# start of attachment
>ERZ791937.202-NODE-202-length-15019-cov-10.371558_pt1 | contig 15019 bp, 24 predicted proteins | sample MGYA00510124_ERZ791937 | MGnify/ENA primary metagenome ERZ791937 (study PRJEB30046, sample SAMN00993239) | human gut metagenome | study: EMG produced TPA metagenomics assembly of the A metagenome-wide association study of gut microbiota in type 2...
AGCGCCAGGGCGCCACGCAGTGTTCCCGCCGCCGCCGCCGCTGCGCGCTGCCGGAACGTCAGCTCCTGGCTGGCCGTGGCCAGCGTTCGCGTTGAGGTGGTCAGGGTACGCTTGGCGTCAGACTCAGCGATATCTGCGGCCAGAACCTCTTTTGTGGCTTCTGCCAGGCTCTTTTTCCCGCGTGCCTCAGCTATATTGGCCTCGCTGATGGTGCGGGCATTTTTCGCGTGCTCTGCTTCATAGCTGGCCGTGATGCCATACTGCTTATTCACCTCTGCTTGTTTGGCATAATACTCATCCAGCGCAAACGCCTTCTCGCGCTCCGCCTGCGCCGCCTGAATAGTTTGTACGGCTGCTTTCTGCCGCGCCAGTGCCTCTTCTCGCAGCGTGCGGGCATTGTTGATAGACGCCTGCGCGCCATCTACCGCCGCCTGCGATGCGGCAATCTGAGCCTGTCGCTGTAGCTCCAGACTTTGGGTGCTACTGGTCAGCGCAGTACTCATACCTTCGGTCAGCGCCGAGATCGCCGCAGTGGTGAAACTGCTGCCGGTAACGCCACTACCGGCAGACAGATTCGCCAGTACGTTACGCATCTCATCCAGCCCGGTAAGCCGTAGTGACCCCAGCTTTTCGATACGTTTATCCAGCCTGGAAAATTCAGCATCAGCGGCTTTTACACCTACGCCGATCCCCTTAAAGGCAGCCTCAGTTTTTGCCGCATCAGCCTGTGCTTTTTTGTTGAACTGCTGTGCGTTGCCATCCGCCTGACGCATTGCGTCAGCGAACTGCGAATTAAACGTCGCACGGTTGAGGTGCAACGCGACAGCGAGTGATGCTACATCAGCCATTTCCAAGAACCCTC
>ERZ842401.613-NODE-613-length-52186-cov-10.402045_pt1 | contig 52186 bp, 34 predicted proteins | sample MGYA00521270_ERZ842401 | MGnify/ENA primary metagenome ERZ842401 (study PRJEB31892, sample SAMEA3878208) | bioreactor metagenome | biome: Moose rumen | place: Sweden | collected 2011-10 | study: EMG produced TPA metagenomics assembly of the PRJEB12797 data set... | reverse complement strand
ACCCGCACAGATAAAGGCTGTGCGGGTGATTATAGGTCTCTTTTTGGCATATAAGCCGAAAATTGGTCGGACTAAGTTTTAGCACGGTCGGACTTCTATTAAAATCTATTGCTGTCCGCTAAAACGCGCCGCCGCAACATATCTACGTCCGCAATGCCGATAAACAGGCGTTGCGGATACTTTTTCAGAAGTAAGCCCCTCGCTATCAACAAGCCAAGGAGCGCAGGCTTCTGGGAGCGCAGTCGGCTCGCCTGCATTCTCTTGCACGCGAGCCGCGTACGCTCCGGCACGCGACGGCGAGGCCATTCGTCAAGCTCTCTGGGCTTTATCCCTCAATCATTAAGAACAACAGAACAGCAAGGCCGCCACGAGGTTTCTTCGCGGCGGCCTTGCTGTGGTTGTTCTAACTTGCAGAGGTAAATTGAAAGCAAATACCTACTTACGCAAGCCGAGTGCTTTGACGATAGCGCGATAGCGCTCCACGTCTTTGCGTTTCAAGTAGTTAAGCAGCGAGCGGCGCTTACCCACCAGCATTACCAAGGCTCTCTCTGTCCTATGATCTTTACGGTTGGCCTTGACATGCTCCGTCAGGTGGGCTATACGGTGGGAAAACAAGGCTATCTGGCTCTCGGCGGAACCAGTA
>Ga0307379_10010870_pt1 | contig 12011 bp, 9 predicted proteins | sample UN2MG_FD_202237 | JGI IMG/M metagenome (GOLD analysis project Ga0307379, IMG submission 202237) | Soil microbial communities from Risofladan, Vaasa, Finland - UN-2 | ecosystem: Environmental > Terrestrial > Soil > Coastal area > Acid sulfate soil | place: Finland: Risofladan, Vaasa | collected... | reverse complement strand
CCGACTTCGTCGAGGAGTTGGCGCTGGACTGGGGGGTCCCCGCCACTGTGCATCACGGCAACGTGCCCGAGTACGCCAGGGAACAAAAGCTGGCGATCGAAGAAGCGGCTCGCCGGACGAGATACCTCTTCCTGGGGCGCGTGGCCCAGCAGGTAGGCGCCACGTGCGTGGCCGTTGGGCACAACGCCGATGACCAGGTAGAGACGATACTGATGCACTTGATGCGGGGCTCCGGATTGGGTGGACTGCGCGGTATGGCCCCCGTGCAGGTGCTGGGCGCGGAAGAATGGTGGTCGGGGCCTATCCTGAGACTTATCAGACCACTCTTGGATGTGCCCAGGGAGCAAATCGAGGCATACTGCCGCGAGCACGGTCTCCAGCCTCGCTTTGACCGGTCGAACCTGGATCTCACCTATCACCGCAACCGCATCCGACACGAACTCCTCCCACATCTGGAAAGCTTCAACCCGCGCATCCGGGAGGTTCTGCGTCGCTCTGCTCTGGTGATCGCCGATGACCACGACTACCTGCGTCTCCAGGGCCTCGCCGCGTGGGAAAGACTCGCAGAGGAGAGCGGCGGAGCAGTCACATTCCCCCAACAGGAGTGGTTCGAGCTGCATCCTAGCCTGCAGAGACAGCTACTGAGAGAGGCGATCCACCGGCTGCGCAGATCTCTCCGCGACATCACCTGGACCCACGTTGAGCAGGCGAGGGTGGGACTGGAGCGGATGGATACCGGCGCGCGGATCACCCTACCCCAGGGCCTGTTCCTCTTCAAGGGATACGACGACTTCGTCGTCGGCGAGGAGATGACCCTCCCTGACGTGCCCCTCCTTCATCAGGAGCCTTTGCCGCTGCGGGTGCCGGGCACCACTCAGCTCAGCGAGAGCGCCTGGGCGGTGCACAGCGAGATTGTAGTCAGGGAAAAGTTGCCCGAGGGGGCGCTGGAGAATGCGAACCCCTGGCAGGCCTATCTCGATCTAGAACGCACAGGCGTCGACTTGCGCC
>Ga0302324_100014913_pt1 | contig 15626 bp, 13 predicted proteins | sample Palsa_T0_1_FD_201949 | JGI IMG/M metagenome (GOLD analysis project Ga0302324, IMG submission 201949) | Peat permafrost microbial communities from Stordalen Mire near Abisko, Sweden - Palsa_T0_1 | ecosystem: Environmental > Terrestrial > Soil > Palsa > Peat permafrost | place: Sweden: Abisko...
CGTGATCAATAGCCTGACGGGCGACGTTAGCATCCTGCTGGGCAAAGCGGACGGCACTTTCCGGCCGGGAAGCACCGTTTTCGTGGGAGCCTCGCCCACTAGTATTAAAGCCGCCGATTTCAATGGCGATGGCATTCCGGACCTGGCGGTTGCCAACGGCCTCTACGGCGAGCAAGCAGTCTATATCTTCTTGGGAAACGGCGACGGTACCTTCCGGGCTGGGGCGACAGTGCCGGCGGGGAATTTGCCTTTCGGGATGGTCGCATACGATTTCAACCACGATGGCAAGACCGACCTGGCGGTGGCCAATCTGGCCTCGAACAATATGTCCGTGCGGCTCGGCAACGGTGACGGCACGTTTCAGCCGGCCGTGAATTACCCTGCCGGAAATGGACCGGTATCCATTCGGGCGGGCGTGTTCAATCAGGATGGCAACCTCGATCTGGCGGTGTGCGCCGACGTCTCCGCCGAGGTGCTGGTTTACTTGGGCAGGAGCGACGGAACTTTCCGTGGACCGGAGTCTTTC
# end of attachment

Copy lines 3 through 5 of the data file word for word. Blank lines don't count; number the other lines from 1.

>ERZ842401.613-NODE-613-length-52186-cov-10.402045_pt1 | contig 52186 bp, 34 predicted proteins | sample MGYA00521270_ERZ842401 | MGnify/ENA primary metagenome ERZ842401 (study PRJEB31892, sample SAMEA3878208) | bioreactor metagenome | biome: Moose rumen | place: Sweden | collected 2011-10 | study: EMG produced TPA metagenomics assembly of the PRJEB12797 data set... | reverse complement strand
ACCCGCACAGATAAAGGCTGTGCGGGTGATTATAGGTCTCTTTTTGGCATATAAGCCGAAAATTGGTCGGACTAAGTTTTAGCACGGTCGGACTTCTATTAAAATCTATTGCTGTCCGCTAAAACGCGCCGCCGCAACATATCTACGTCCGCAATGCCGATAAACAGGCGTTGCGGATACTTTTTCAGAAGTAAGCCCCTCGCTATCAACAAGCCAAGGAGCGCAGGCTTCTGGGAGCGCAGTCGGCTCGCCTGCATTCTCTTGCACGCGAGCCGCGTACGCTCCGGCACGCGACGGCGAGGCCATTCGTCAAGCTCTCTGGGCTTTATCCCTCAATCATTAAGAACAACAGAACAGCAAGGCCGCCACGAGGTTTCTTCGCGGCGGCCTTGCTGTGGTTGTTCTAACTTGCAGAGGTAAATTGAAAGCAAATACCTACTTACGCAAGCCGAGTGCTTTGACGATAGCGCGATAGCGCTCCACGTCTTTGCGTTTCAAGTAGTTAAGCAGCGAGCGGCGCTTACCCACCAGCATTACCAAGGCTCTCTCTGTCCTATGATCTTTACGGTTGGCCTTGACATGCTCCGTCAGGTGGGCTATACGGTGGGAAAACAAGGCTATCTGGCTCTCGGCGGAACCAGTA
>Ga0307379_10010870_pt1 | contig 12011 bp, 9 predicted proteins | sample UN2MG_FD_202237 | JGI IMG/M metagenome (GOLD analysis project Ga0307379, IMG submission 202237) | Soil microbial communities from Risofladan, Vaasa, Finland - UN-2 | ecosystem: Environmental > Terrestrial > Soil > Coastal area > Acid sulfate soil | place: Finland: Risofladan, Vaasa | collected... | reverse complement strand